Musings

[Blog] Well-built Worlds

Several of the books I’ve read most recently have reminded me of something that I already knew– namely that I really enjoy stories with an interesting, creative setting. You know. In case my preoccupation with science fiction and fantasy hadn’t already given it away. I also can’t remember if I’ve written about this in the blog already or not, so please bear with me if it starts sounding like I’m just rewriting an earlier post.

Anyway! Consider this another entry in my continuing quest to figure out why certain stories grab me and refuse to let go. Because I’m pretty sure this is part of it.

To some extent, I suspect this is why most fans of sci-fi and fantasy enjoy it the way we do. There’s a reason those of us who grew up with it spent so many hours daydreaming of ways to get ourselves to Narnia. And also why we have discussions about which Hogwarts House we would belong to, and why those “who would you be in X fictional world” quizzes are so popular.

I imagine it also helps that when something is well-known, the fact that we can talk about them (giddily) with other like-minded fans only feeds our enjoyment. But then there’s the stories that are not as widely known, or with a less rabid fanbase, that– for me– result in the same level of borderline-obsessive focus.

Like, for instance, David Weber’s Honor Harrington series. The books are definitely fun, particularly the earlier ones, and though I know he’s written more in the same setting beyond the ones that focus around the titular character, I haven’t gotten to them yet. Unlike some of the other stories I’ll mention in this post, Weber does enjoy a pretty decent following. Probably because there’s a lot of us who think that “female Horatio Hornblower in space” is a whole lot of fun. That being said, the books, fun as they are, also aren’t the masterpieces that, say, The Lord of the Rings or Red Rising are. The stories and the characters are fun, but there’s a reason this little gem makes so many of Mr. Weber’s fans laughing.

Then you’ve got stories like Andrea K. Höst‘s brilliant Touchstone series, which I just reread and got a forcible reminder of why I should really look up more of her work. The writing is lovely, and while I know some people don’t particularly like the journal format that the books use, I think it works very well for the nerdy, comforting story she’s telling.

And for all these two series are very different, I found that they have something in common. They captured my imagination. Completely. It’s stuck. Not going anywhere. In Weber’s case, it means that I will happily read for hours on end about the technological advances of the Royal Manticoran Navy’s missiles, and how it changes the way their massive space battles play out. In Touchstone, it means I will read everything about Cassandra Devlin and the Setari and the spaces that I can get my hands on.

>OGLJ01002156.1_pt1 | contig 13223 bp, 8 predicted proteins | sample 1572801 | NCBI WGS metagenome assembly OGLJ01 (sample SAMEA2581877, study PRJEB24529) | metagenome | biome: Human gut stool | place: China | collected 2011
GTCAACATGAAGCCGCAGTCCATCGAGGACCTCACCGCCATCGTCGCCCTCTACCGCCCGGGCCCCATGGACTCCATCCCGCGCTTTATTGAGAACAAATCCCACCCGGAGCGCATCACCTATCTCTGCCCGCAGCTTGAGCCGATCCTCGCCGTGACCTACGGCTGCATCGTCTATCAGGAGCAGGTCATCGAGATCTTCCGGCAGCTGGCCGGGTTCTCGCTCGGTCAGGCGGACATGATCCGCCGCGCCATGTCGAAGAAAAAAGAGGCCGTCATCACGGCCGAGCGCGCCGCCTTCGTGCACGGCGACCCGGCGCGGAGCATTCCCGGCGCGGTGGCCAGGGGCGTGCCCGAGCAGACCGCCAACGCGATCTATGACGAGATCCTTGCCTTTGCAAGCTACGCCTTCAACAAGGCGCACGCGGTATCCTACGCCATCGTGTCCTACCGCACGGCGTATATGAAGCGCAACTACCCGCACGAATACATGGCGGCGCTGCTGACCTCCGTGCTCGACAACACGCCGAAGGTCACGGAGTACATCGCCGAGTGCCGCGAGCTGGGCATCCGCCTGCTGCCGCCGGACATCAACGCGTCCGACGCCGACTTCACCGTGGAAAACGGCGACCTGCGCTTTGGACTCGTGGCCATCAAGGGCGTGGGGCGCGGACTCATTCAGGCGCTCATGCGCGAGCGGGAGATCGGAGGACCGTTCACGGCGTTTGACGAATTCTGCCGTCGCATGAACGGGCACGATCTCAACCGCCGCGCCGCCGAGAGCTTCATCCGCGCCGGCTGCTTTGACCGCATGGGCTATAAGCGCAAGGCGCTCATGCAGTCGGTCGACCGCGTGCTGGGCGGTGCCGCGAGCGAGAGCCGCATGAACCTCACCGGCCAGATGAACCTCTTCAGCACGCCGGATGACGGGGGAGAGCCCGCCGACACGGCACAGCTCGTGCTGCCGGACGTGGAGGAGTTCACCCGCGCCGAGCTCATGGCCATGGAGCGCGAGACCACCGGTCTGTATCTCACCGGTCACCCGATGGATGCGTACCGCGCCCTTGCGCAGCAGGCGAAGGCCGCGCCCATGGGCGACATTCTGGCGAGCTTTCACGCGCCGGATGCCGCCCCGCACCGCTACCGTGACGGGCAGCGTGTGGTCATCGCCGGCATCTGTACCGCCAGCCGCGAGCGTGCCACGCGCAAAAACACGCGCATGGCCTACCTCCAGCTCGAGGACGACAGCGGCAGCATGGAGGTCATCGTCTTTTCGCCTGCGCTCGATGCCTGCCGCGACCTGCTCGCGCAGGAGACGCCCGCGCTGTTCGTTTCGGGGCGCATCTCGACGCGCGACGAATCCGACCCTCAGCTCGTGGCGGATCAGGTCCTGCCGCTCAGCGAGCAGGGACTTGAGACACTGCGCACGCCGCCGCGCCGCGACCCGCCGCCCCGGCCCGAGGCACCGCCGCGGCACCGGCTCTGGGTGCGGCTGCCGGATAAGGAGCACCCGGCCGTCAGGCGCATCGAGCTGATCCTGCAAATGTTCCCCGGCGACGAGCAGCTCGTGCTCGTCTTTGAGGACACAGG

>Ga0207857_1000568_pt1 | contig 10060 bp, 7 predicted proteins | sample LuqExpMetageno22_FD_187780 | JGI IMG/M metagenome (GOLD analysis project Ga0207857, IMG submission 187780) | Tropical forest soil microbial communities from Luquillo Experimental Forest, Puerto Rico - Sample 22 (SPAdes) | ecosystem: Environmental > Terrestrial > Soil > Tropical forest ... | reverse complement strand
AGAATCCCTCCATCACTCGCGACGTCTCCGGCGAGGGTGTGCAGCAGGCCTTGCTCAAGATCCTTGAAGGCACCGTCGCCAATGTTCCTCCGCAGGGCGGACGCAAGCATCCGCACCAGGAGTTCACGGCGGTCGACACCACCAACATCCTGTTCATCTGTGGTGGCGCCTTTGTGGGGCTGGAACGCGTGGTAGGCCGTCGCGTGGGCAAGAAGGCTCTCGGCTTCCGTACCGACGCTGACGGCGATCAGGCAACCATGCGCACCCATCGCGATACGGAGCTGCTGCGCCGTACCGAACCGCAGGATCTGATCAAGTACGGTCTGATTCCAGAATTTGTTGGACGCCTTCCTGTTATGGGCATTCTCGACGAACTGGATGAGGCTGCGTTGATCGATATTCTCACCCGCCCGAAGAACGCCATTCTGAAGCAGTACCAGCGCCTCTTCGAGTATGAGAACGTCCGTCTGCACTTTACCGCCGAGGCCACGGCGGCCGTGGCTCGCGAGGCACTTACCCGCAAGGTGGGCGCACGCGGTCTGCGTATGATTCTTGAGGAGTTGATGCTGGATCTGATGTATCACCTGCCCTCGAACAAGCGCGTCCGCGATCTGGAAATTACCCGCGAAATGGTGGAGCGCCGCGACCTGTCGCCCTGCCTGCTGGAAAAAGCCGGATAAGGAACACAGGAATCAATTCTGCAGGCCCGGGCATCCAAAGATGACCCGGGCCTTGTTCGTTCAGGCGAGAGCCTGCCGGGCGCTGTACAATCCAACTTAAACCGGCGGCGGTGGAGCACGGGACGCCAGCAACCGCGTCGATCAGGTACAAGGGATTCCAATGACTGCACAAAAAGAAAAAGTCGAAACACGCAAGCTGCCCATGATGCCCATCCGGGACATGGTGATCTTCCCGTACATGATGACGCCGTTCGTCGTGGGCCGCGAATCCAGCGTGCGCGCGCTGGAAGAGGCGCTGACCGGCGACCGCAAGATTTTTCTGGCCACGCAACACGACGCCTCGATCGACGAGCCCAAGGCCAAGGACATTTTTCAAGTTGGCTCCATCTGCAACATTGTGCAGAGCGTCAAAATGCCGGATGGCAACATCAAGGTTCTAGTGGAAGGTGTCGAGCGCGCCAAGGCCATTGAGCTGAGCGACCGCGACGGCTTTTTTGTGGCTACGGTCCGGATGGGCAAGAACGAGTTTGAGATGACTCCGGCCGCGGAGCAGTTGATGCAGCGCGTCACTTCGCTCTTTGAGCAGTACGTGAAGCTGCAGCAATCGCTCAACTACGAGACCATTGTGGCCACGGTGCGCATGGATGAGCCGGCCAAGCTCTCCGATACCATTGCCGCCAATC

And in both cases, that is in large part thanks to the worldbuilding. These authors succeeded in creating worlds so compelling that I am happy to visit them again and again and that I think about them randomly even when I’m not reading their stories. J.S. Morin does a bit of the same, especially with the way magic works in his various Black Ocean series. Fringe does it in the way it creates a world so similar to our own, just with weird science causing all manner of mayhem.

Perhaps all of this is just outing me as an escapist, though even that’s hardly as damning a truth as some people make it out to be. But whatever way you want to slice it, the fact remains that some authors do a remarkably good job at creating strange, new worlds, and it’s a particular pleasure of mine to go exploring them for a while.

Musings

[Blog] Plot holes

It is easy– so easy– for us writers to get bogged down in plot holes. Those funny, niggling realizations that something about our carefully crafted stories doesn’t quite make perfect sense. That our characters could have found a better way of doing things that would have greatly simplified everything and kept them out of a great deal of trouble. And to some extent, all that is good. If we find the holes we can plug them and make our stories tighter and more streamlined. Better. And that’s what most of us are trying to do, right?